"So how did it get here?"

"Good question."

Moreno waits. She doesn't have the answer to the question, so she waits for Wheeler to supply it.

But Wheeler does not. "What else?"

"…It's been engraved," Moreno says, indicating the walls of the stepped passage. "Using tools. And I noticed the exterior walls are the same. There's a lot of weathering, but here and there between the biological crud there's this very clear, regular pattern. Right here, see? Tiny vertical rectangles. Like a… block cursor on an old computer terminal."

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"Or a tombstone in typography," Wheeler suggests.

Moreno blinks. "…Yes. It's a uniform pattern. Very detailed work, which would require quite good tools even by modern standards. I think this pattern is supposed to cover the entire exterior of the stone. And if that's the case, the blocks are so minuscule and the stone is so large that there must have originally been hundreds of millions of them."

"Correct," Wheeler says again. "Anything else?"

Moreno thinks for a minute. She stares up into the rain, reflecting on the atmosphere that the stone, or sculpture as she supposes it would be better described, projects. Loneliness, quiet, desolation, awe… intimidation. And some fear. Although, with that intimidating, fearful atmosphere, there's no sensation of danger. No threat.

"'We considered ourselves to be a powerful culture,'" she says aloud.

Wheeler hears this, but asks no follow-up question. Apparently satisfied, she turns and continues climbing the steps, and Moreno follows.

The passage makes several more turns, carving out an erratic, squared squiggle. Moreno takes no further notes. Her knees are about ready to explode by the time they reach the top.

They emerge, blinking at the light, on a wet, windswept, slightly slanted plateau. There are more of the tiny tombstone indentations underfoot. The edges of the cube are some distance away but they are not marked; the dark grey surface just ends at a straight line not far out, and the horizon itself is below it, not visible. This gives Moreno some vertigo, particularly since the surface tilts towards one corner, and the engraved basalt underfoot is slick, wet and getting wetter.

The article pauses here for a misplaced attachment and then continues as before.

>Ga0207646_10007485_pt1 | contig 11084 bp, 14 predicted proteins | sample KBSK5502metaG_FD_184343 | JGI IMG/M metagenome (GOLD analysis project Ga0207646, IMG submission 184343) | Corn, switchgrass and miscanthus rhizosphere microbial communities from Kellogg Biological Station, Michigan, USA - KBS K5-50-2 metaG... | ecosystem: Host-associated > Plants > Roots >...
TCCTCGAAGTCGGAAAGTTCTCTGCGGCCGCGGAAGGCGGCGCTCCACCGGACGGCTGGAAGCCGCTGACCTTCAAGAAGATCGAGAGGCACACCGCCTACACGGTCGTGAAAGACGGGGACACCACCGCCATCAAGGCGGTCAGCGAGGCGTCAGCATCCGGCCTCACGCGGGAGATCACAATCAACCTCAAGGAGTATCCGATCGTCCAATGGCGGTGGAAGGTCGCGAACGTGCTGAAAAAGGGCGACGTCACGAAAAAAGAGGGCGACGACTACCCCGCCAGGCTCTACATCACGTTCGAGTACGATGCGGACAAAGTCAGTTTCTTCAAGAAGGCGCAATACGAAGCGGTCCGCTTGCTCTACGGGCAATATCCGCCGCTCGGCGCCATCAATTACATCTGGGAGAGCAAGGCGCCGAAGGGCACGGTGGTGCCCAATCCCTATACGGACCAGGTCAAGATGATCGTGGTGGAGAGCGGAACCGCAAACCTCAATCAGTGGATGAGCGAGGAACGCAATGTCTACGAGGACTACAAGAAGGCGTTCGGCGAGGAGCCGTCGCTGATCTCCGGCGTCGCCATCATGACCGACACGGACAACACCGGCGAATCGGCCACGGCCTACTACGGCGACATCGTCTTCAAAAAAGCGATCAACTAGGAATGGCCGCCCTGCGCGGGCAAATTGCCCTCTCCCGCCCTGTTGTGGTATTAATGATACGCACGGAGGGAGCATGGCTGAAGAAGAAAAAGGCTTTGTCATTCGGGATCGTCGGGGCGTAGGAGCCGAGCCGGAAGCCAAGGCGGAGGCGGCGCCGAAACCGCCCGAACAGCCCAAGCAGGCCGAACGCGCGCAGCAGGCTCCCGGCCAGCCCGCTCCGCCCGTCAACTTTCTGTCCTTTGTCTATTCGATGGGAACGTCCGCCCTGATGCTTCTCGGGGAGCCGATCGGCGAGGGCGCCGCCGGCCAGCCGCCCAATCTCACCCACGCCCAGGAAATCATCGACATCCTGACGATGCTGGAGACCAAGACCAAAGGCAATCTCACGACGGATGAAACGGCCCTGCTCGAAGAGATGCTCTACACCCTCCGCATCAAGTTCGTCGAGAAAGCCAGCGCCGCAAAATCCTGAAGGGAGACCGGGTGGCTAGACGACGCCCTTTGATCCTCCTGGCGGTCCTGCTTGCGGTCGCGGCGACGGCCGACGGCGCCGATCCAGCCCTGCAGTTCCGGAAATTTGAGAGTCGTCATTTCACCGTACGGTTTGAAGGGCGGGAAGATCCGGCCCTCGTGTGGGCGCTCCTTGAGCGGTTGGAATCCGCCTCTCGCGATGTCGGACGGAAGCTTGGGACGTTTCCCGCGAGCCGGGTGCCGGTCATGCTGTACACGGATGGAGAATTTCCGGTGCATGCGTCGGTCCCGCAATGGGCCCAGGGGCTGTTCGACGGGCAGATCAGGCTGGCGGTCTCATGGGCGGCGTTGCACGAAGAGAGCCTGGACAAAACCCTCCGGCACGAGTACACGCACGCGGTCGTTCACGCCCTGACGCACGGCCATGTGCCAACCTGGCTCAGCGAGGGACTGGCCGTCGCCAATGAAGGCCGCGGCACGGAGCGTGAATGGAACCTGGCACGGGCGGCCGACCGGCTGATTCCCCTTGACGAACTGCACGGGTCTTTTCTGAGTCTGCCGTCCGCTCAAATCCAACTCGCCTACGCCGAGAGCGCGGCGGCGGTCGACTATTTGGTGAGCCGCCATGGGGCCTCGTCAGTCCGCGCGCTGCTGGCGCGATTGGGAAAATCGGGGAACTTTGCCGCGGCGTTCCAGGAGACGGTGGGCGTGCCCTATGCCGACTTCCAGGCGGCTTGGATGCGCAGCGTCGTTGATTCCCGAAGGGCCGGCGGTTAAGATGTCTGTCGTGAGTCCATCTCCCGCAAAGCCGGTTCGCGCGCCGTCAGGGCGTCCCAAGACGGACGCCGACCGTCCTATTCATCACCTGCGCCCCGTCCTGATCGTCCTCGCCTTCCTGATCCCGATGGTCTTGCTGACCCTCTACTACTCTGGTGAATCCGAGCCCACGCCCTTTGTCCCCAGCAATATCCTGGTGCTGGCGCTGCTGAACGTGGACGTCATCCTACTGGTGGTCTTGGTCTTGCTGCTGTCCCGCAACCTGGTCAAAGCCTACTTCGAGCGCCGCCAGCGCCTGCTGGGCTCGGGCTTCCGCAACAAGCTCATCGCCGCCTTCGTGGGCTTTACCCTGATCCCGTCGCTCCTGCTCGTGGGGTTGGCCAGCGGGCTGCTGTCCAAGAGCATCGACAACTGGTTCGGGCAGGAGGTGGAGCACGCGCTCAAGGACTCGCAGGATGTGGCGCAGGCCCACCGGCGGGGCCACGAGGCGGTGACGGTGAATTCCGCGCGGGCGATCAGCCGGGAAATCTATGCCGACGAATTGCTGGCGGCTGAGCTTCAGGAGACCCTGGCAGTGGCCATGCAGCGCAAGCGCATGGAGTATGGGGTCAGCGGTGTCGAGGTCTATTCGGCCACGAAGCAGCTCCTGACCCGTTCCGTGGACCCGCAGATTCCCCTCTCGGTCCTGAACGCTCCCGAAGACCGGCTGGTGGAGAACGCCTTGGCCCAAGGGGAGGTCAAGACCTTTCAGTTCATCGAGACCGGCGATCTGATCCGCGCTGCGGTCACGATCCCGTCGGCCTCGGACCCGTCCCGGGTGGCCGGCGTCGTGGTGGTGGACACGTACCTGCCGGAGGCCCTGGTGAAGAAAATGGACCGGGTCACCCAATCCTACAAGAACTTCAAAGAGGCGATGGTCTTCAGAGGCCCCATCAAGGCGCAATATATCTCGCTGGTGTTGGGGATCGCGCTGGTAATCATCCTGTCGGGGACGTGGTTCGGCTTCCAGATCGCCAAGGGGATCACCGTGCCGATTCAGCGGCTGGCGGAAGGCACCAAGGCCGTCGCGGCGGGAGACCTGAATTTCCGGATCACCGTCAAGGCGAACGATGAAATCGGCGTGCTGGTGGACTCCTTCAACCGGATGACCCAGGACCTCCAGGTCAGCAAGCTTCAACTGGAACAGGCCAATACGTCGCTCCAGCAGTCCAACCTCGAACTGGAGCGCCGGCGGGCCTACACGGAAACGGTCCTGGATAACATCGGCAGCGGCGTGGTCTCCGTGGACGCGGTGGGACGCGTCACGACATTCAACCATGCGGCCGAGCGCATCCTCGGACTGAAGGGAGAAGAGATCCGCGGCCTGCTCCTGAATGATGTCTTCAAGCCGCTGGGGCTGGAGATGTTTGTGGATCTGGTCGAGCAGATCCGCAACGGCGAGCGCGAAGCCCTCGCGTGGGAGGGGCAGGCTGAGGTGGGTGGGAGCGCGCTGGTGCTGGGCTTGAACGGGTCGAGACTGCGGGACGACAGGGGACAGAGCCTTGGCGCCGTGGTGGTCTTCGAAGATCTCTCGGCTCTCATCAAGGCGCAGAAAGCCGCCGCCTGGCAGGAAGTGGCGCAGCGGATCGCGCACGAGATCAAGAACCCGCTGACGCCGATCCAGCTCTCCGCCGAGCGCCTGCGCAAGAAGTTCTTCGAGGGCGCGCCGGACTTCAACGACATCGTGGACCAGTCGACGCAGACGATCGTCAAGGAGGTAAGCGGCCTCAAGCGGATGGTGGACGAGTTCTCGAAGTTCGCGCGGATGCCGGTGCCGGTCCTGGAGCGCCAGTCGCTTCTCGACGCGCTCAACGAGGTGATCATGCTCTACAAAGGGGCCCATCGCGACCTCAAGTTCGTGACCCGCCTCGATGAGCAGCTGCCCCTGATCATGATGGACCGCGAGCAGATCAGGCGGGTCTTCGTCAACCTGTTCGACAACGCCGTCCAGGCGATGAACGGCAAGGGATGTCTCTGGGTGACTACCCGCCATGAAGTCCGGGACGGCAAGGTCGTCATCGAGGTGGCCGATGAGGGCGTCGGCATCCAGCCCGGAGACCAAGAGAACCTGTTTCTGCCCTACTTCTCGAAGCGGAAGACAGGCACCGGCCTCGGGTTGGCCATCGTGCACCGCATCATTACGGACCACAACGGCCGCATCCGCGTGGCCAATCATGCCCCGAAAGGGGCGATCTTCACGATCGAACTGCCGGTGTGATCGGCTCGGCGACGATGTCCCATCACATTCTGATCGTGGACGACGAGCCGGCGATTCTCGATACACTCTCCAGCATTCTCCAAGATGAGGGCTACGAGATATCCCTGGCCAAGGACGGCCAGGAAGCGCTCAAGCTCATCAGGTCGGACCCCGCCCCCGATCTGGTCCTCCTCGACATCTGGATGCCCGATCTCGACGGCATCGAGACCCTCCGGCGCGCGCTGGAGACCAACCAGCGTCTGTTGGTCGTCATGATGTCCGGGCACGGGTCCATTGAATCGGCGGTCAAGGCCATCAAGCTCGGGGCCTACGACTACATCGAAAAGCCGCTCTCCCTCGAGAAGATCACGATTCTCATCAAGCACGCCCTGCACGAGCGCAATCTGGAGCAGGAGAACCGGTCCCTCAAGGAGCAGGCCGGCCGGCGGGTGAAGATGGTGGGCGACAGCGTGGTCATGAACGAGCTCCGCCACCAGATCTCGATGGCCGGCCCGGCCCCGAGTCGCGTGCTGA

There is a small cluster of Foundation scientific equipment up here, chunky weatherproof units stacked up under a canopy. There's a table, with a rugged, beaten-up computer terminal, switched off. Further away is a diesel generator.

Wheeler ignores the equipment and paces away in a different direction, facing away from Moreno and out at the sky, playing with her cigarette lighter, although not actually lighting anything. The lighter is actually a tiny propane burner intended for lighting stoves, given to her by her mother before she died. Wheeler no longer remembers this.

Moreno waits for a while, arms folded for warmth, gradually getting wetter. She doesn't seek cover under the canopy, because Wheeler hasn't. She senses that something is about to happen. Wheeler is normally quite poised and difficult to read, but she looks apprehensive; upset, even. Focused intently on the lighter flame, Wheeler seems to be unable to look her in the eye, as if she doesn't want to push through with the next part of whatever this is actually supposed to be. Orientation? Initiation? Hazing?